Of Plato and Invisible Backpacks

It’s not every day that a student texts you a quote from Plato. It was spring break for the UP schools, our after-school camps had students and teen StreetLeaders out on adventures, and one of the teens who is in a class I teach sent me a picture from a memorial plaque that read, “Be kind, for everyone you meet is fighting a hard battle” – Plato. So, I texted back, “Isn’t that the truth?” and she answered, “I thought that went with the backpack theme we went over in class”. It’s probably good that she couldn’t see me jumping up and down with joy as I texted back, “Absolutely! You have so got this! I think I may use this quote for my doctoral project.” And she answered, “Yes do it – I thought it was great. I found it at the Cape May zoo”.

 

This is the fifth year of our Wellness Center existence, which we will be celebrating this evening at our annual Be Well, Be Promise fundraiser. And it is the year we were able to deepen the services that we offer. We have had 6 professionals providing trauma-informed counseling, thanks to our gifted therapist Trish, two dedicated volunteers, and graduate student interns. We were able to meet every referral that was made by our teaching staff, providing an average of 80 counseling sessions every month. 80% of our classrooms learned how to practice mindfulness. Our high school students participated in 6 weeks of interactive self-esteem classes with interns. Our elementary school grades had access to drum circles, a Lego group and OK/Not OK Touch education. Our sophomores learned about emotional intelligence, which is shown to be a powerful tool for success. We also did career planning with reality checks of what it takes financially to move out of poverty. We doubled the number of garden to table cooking classes offered and are getting each grade out into the garden at least once this spring, with friend and colleague Nadia working hard to keep the garden ready. In the kitchen our dietitian Judy has shifted cooking from prepared meals to scratch cooking, has kids participating in taste tests and naming contests to increase buy-in to our healthy food we serve, and has been educating every grade in our schools, as well as being a frequent presence in the cafeteria to sit with students and answer questions. And in our elementary classrooms volunteer Kate has been coaching teachers on how to incorporate frequent movement into the curriculum and class day – both to reduce the risk of obesity as well as to help manage behavior. Because really, who likes to sit still for long periods of time?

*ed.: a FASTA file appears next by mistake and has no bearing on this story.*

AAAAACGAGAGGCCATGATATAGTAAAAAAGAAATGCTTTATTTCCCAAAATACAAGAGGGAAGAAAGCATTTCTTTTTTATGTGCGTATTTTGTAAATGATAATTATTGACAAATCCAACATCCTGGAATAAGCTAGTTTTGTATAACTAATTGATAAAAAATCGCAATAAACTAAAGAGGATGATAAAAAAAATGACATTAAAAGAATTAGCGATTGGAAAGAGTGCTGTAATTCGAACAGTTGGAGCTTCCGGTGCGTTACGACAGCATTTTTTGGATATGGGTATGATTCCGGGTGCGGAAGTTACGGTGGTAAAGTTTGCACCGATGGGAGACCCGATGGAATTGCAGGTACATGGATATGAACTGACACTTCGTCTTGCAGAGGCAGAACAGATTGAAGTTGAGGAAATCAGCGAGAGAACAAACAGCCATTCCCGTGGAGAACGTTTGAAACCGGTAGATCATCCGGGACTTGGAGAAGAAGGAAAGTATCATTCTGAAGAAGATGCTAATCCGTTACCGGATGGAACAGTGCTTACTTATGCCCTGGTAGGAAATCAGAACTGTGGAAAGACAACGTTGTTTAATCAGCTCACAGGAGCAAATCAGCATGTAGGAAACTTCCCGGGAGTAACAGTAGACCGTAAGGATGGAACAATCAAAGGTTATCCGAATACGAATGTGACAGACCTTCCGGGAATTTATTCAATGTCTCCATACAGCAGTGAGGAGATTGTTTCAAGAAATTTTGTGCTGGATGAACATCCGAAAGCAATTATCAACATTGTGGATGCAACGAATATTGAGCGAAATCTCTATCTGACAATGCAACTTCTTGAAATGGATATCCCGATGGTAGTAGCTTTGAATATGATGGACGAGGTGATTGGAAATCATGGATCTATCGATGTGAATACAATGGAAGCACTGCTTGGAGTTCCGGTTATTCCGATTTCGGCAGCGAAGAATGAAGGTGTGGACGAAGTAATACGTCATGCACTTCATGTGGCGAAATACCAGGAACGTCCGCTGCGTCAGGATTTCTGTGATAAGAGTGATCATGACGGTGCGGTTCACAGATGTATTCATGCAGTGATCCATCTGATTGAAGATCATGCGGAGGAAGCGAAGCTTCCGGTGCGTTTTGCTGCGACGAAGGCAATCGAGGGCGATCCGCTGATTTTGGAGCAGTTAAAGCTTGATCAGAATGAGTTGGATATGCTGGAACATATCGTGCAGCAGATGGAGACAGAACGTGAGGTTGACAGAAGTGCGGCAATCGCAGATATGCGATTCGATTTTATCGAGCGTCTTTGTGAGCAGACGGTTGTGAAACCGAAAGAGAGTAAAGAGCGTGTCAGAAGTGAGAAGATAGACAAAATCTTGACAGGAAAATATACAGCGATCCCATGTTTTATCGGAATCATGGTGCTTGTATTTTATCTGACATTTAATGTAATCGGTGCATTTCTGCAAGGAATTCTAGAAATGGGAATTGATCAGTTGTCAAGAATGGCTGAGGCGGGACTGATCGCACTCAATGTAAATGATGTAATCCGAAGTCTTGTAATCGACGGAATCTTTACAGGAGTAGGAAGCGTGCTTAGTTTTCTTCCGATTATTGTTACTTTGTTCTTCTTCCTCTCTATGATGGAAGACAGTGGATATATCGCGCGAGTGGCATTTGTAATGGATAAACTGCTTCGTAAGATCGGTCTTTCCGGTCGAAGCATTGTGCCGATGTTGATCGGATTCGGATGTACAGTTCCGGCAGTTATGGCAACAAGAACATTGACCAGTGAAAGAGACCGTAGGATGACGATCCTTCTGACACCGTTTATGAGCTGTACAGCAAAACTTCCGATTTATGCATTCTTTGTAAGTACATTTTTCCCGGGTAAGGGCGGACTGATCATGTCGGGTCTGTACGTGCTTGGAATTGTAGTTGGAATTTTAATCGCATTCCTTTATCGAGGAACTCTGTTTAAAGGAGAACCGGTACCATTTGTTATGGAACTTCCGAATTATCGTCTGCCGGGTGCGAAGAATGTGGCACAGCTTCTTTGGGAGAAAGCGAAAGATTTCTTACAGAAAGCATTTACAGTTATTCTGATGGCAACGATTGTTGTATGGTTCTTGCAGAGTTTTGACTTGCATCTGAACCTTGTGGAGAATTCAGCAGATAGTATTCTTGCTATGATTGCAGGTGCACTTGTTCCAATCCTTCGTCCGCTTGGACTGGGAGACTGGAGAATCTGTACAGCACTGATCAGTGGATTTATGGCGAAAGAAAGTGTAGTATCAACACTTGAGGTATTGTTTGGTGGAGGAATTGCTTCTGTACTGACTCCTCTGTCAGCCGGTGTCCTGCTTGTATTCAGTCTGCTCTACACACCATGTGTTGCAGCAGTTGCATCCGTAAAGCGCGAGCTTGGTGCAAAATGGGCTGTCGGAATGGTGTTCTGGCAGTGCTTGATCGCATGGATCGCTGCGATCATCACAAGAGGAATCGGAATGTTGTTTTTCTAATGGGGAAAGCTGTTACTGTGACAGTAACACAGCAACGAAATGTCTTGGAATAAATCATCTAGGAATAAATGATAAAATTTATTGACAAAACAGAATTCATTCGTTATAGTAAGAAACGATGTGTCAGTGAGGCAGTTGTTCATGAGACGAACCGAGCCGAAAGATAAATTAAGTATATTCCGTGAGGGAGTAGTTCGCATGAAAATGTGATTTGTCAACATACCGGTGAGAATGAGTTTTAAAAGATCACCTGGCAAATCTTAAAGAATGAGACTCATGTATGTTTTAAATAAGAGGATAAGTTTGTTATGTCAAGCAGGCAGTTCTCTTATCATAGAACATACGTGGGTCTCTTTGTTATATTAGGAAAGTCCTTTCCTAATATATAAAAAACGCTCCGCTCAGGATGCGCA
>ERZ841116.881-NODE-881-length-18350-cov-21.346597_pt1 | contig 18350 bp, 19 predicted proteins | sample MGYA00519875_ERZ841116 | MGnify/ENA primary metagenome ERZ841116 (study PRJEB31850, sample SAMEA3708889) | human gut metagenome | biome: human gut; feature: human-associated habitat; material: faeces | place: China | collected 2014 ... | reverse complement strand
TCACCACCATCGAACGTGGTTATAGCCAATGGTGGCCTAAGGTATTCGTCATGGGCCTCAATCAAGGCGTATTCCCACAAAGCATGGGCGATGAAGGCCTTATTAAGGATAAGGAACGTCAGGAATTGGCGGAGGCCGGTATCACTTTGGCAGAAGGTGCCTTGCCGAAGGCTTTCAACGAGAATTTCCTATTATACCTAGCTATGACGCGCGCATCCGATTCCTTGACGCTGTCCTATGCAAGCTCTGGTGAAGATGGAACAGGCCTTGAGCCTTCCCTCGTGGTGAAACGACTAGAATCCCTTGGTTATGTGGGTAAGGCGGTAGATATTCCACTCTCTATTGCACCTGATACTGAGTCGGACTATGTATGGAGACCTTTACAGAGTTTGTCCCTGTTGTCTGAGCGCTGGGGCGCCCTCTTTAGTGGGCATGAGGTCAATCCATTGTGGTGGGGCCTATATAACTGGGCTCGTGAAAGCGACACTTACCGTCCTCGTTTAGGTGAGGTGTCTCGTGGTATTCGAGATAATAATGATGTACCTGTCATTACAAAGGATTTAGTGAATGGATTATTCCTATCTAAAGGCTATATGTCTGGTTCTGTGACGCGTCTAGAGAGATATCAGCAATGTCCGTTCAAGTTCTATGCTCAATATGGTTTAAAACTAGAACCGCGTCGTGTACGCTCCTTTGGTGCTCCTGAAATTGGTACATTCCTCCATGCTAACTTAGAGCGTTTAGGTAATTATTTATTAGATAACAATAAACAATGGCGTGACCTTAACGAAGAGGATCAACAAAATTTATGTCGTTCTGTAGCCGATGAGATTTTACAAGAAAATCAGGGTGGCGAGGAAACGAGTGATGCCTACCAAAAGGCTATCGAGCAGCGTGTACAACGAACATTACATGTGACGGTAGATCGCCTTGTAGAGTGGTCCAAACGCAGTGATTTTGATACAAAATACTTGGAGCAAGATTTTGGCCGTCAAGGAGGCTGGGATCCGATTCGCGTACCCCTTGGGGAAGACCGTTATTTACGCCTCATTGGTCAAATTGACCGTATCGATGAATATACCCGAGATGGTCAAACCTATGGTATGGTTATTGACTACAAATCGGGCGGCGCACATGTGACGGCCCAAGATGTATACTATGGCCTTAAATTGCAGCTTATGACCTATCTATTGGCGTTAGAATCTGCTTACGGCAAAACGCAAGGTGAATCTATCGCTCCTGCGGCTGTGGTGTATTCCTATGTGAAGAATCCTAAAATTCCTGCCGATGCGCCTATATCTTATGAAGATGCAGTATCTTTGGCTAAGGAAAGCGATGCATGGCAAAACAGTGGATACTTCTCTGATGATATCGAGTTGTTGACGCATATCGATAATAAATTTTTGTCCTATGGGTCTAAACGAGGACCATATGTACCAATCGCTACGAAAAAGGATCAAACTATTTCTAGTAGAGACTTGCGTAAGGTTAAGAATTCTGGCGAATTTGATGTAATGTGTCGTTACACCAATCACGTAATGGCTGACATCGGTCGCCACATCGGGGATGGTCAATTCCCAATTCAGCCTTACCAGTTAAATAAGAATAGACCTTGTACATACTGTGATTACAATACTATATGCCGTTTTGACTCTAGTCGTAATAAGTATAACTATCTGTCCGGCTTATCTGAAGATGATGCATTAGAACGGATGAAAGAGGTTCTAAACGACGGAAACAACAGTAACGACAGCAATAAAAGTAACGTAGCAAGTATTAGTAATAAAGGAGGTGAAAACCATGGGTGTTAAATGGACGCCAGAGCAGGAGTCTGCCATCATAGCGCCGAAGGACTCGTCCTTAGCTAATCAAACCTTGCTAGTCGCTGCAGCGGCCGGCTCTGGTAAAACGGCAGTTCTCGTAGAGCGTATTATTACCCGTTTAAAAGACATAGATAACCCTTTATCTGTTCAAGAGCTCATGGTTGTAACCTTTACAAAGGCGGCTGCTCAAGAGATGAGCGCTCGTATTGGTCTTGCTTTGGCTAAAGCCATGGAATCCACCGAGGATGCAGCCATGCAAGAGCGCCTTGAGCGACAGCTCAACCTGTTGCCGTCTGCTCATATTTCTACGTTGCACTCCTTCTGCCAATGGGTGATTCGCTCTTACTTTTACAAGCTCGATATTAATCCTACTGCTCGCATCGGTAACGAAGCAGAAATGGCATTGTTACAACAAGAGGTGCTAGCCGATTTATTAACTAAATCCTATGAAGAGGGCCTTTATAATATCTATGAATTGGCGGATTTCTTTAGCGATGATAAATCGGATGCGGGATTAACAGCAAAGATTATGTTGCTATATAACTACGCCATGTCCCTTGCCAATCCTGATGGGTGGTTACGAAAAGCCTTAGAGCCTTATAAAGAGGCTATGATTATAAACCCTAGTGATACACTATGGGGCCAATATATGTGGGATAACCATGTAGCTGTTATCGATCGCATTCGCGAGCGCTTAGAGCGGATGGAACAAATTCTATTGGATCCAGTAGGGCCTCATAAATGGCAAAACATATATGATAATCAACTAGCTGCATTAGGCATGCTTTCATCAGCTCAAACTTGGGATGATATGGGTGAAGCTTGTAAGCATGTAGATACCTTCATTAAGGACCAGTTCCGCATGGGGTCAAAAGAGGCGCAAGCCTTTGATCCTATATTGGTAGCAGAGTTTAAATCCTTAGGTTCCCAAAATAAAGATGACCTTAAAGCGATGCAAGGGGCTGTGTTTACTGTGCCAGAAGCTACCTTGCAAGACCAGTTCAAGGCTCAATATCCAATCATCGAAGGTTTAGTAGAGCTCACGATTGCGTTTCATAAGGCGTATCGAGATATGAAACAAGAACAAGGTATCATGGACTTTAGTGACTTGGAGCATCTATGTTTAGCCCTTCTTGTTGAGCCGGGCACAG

And this year, not only has our staff continued to receive trauma-informed training but so have 9 of our youth. Every Friday morning, they tromp over to the Peace House on campus from the high school, where I have breakfast bars and coffee waiting…and we talk about the science that undergirds all of our wellness initiatives. They can tell you about the Adverse Childhood Experiences study, ACEs for short, which showed that for every traumatic event like abuse, neglect and witnessing domestic violence, health risks increase as do behavior issues. They name immediately now which “brain state” they are in – recognizing when something has triggered them into their emotional brains – where it is harder to both think rationally and to respond to pleas of “just calm down” by well-meaning adults. And they are practicing how to “regulate” themselves with safety plans which include self-talk, deep breathing and taking a drink of cold water to maintain control. Talk about entertaining texts – I have received three this year that said “Mrs Becky! I did it! I didn’t fight! I was just about to and then I remembered what you said.” And the Plato quote? Well, we talk all the time about the invisible backpack that everyone carries. If you open it you will find ACE scores that average 5 in Camden, emotions that we are carrying from earlier events, and relationships, both healthy and unhealthy, that help form our reactions to others…all of which can’t be seen by just looking at someone. So we do need to be kind.

My heart is filled with gratitude when I reflect back on these past 5 years. I am thankful for staff, volunteers, our donors who make this possible, and most of all our amazing youth who are overflowing with potential and fill me with hope. God is good.

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3 responses

  1. WOW…love the image of our backpacks and have no doubt Plato would have loved it also! Continue to be inspired by the impact of UP Wellness Center – leadership which includes students, the teachers, volunteers and the greater supportive community.

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